He met with young members of Iraq's new security forces and told them he is impressed with the progress they are making.
At a U.S. military headquarters east of Baghdad, U.S. officers briefed Rumsfeld on continuing efforts to turn more and more to Iraqi police and civilian defense agencies as the primary providers of security in Iraq.
It was Rumsfeld's fourth trip to the region since the U.S.-led coalition ousted President Saddam Hussein last spring.
In other news, Iraqi police say that an apparent suicide car bomb attack outside a police station in the northern city of Kirkuk today killed several people and wounded dozens.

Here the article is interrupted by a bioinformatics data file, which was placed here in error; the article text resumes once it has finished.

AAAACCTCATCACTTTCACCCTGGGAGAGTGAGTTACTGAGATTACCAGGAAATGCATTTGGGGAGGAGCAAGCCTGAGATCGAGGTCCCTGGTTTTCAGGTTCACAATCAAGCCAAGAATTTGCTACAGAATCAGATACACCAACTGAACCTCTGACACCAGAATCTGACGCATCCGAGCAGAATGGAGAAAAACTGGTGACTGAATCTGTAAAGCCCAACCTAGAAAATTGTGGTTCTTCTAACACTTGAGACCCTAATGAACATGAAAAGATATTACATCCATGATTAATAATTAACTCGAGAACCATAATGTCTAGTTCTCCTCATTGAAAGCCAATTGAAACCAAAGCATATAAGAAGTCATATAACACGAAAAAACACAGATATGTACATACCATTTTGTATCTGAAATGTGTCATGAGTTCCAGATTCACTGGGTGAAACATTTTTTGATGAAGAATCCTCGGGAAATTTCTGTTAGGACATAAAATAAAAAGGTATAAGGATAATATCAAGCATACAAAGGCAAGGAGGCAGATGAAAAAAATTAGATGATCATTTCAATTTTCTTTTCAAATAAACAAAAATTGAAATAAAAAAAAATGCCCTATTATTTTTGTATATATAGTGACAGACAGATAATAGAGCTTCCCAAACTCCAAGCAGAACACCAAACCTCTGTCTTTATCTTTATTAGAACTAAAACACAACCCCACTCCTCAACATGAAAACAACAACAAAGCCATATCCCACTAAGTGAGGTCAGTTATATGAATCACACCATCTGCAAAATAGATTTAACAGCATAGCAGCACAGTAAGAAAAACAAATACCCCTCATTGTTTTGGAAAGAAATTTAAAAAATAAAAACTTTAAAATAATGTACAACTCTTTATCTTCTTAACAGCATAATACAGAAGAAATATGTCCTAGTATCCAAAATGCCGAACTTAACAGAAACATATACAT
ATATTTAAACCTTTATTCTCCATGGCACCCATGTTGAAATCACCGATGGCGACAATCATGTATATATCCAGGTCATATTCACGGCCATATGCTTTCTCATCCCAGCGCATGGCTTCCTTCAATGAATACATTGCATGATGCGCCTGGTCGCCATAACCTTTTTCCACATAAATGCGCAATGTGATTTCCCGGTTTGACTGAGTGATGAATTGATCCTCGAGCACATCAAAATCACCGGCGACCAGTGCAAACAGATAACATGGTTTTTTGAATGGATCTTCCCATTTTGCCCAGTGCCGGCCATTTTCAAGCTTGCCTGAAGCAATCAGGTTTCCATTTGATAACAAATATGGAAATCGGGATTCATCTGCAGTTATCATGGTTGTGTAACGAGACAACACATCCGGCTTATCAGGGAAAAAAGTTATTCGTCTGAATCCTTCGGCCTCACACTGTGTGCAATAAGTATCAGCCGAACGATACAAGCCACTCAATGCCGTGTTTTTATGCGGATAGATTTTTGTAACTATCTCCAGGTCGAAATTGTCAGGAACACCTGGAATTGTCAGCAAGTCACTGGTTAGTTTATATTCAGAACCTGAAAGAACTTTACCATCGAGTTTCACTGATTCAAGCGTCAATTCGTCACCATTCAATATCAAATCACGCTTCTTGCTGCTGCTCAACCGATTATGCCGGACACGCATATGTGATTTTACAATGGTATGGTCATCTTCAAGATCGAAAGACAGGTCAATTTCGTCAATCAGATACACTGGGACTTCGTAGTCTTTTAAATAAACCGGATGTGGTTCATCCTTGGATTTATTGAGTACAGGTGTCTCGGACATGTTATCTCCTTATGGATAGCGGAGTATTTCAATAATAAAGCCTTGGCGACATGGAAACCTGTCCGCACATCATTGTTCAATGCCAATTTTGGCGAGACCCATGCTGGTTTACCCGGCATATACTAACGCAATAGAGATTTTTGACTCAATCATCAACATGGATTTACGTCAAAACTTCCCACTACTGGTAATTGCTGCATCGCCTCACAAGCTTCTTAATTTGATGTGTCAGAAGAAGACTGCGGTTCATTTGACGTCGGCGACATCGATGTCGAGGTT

Police and ambulance workers said at least six people were killed and some 25 others injured when the blast went off in front of the Rahimawa police station where dozens of policemen had gathered to get their day's orders.
The explosion heavily damaged nearby buildings and destroyed cars.
This was the latest in a string of vehicle and suicide bombings to target Iraqi security forces. The attacks have killed more than 300 people, mostly Iraqis, this year. Kirkuk, located in an area rich with oil fields, is ethnically divided and tense.